Bullying is toxic, but it’s important to find out whether kids are being bullied because they’re different or because their parents are different.

That’s it for that study.

Let’s go back and look at the previous one, from Canada.

The Public Discourse reports on a recent study out of Canada.

Excerpt:

A new academic study based on the Canadian census suggests that a married mom and dad matter for children. Children of same-sex coupled households do not fare as well.

There is a new and significant piece of evidence in the social science debate about gay parenting and the unique contributions that mothers and fathers make to their children’s flourishing. A study published last week in the journal Review of the Economics of the Household—analyzing data from a very large, population-based sample—reveals that the children of gay and lesbian couples are only about 65 percent as likely to have graduated from high school as the children of married, opposite-sex couples. And gender matters, too: girls are more apt to struggle than boys, with daughters of gay parents displaying dramatically low graduation rates.

Unlike US-based studies, this one evaluates a 20 percent sample of the Canadian census, where same-sex couples have had access to all taxation and government benefits since 1997 and to marriage since 2005.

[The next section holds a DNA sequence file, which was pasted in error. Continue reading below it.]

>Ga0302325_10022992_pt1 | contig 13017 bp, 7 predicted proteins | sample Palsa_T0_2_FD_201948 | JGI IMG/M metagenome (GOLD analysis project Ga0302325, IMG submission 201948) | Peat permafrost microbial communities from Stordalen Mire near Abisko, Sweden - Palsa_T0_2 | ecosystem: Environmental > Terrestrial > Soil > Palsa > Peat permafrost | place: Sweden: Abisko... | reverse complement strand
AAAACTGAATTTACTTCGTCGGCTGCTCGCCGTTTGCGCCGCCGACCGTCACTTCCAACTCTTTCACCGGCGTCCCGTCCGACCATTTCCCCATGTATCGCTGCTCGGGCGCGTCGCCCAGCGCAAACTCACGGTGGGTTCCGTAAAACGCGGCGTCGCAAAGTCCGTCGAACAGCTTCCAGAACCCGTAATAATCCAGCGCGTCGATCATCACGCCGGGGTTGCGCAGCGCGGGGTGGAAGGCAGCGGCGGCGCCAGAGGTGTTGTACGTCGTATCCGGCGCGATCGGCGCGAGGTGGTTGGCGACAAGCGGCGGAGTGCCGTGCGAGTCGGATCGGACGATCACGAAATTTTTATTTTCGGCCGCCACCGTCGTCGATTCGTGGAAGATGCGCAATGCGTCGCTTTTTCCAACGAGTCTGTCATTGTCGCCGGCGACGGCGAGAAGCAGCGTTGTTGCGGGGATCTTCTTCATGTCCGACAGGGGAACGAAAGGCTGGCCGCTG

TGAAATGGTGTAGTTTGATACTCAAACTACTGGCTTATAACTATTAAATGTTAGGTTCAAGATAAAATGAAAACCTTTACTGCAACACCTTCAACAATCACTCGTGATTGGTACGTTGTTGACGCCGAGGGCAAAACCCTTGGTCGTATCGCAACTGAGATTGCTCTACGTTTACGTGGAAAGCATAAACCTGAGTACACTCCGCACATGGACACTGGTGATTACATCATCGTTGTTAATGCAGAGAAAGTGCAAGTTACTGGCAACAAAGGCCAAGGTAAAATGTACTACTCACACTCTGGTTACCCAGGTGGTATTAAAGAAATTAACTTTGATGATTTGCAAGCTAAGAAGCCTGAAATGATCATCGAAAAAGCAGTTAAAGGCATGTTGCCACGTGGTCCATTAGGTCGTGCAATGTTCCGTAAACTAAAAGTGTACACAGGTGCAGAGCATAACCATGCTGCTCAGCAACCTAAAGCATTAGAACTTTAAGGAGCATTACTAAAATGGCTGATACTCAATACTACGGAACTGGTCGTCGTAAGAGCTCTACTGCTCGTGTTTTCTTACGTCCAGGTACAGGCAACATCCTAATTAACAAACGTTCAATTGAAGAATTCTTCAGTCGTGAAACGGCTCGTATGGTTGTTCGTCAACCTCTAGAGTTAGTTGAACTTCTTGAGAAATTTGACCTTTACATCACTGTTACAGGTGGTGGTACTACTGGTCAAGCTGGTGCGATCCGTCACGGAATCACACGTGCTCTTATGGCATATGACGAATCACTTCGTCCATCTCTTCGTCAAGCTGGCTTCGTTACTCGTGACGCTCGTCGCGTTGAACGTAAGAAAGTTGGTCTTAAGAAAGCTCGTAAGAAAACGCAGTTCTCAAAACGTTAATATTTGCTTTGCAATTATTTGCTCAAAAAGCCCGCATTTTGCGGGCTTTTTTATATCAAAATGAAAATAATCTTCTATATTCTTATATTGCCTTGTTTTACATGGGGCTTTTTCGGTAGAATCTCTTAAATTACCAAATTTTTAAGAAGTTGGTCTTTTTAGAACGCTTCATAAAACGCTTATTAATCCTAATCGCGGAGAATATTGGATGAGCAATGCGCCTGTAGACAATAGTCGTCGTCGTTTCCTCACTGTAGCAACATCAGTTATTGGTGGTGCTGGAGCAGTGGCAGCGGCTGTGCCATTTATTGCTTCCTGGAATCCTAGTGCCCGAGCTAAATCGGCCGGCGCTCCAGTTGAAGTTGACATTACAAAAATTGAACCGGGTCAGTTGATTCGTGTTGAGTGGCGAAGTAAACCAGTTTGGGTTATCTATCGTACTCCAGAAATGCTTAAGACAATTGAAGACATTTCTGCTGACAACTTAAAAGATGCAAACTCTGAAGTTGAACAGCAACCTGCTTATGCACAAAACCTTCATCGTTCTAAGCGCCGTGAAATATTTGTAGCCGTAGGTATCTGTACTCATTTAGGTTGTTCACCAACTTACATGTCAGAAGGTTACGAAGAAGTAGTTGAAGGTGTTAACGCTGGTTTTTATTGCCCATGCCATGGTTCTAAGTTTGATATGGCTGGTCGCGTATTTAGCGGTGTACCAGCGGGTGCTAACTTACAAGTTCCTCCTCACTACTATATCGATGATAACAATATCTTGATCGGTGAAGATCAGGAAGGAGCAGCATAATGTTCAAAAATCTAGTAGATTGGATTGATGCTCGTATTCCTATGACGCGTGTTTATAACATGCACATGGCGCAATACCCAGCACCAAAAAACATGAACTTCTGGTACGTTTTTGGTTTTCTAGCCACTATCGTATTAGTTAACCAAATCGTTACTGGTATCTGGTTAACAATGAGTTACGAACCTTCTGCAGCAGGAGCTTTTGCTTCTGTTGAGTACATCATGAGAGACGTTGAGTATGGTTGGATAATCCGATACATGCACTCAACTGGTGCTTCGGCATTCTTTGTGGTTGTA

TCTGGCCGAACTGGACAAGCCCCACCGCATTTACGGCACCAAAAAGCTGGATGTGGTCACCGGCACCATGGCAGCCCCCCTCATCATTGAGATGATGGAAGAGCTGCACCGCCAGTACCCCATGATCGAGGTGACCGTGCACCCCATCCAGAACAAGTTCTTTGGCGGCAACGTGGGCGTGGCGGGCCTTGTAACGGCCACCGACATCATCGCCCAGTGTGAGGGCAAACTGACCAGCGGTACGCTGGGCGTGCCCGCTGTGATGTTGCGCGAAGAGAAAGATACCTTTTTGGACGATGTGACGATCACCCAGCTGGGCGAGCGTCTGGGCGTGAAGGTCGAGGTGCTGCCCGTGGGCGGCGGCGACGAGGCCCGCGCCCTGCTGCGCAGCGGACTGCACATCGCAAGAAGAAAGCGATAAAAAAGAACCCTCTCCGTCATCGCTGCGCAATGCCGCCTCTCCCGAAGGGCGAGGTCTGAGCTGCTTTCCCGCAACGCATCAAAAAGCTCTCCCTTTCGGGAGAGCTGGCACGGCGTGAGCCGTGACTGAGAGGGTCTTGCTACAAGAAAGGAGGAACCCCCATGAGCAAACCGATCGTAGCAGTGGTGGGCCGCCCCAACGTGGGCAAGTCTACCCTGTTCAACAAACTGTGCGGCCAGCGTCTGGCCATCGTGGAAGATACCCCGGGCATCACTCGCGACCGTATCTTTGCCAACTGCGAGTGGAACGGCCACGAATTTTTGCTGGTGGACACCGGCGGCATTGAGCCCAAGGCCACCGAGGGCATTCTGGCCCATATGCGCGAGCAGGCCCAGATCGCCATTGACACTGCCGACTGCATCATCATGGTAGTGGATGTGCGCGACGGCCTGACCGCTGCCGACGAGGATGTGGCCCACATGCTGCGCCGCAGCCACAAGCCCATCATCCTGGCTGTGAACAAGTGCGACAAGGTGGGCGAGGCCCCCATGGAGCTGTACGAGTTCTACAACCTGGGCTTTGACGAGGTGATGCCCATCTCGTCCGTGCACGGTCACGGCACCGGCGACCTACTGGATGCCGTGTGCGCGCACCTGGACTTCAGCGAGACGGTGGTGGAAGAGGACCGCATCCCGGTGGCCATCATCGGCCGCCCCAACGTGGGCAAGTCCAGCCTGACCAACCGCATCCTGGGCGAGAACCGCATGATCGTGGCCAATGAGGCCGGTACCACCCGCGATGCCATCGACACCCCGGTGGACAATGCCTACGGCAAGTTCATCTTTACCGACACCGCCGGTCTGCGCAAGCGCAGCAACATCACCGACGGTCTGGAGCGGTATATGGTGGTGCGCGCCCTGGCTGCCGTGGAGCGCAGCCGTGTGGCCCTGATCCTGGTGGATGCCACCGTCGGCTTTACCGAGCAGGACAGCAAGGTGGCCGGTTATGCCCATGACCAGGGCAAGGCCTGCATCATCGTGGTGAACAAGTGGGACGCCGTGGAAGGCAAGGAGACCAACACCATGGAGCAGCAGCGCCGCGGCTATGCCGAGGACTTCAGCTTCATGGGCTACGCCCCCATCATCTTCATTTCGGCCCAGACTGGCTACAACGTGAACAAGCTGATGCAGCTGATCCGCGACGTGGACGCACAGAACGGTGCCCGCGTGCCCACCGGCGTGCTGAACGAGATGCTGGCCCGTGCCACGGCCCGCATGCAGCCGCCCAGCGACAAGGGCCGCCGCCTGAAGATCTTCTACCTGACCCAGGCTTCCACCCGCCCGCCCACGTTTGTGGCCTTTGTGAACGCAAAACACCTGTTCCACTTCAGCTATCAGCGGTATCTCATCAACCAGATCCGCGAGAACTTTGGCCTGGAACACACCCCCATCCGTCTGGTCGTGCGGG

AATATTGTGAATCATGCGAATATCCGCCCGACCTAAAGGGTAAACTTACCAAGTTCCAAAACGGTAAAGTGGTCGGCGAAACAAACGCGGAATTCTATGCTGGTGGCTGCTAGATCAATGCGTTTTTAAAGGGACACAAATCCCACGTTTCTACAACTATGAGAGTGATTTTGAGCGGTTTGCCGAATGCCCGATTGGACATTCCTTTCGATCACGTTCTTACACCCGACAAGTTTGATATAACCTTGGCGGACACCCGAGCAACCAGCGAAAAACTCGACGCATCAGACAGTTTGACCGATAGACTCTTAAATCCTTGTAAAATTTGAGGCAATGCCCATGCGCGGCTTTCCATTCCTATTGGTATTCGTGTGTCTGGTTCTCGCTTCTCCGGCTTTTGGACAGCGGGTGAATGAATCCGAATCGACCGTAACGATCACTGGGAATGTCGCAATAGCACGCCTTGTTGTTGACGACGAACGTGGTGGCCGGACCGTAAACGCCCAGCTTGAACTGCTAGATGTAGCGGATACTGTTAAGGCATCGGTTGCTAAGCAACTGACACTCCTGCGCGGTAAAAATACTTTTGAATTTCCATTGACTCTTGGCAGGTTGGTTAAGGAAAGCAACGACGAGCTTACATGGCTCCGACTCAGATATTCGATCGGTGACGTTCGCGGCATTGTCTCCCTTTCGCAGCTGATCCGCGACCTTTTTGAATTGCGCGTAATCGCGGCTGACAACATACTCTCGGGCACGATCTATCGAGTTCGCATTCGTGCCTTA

[…]Three key findings stood out to Allen:

children of married opposite-sex families have a high graduation rate compared to the others; children of lesbian families have a very low graduation rate compared to the others; and the other four types [common law, gay, single mother, single father] are similar to each other and lie in between the married/lesbian extremes.

Employing regression models and series of control variables, Allen concludes that the substandard performance cannot be attributed to lower school attendance or the more modest education of gay or lesbian parents. Indeed, same-sex parents were characterized by higher levels of education, and their children were more likely to be enrolled in school than even those of married, opposite-sex couples. And yet their children are notably more likely to lag in finishing their own schooling.

[…]The truly unique aspect of Allen’s study, however, may be its ability to distinguish gender-specific effects of same-sex households on children. He writes: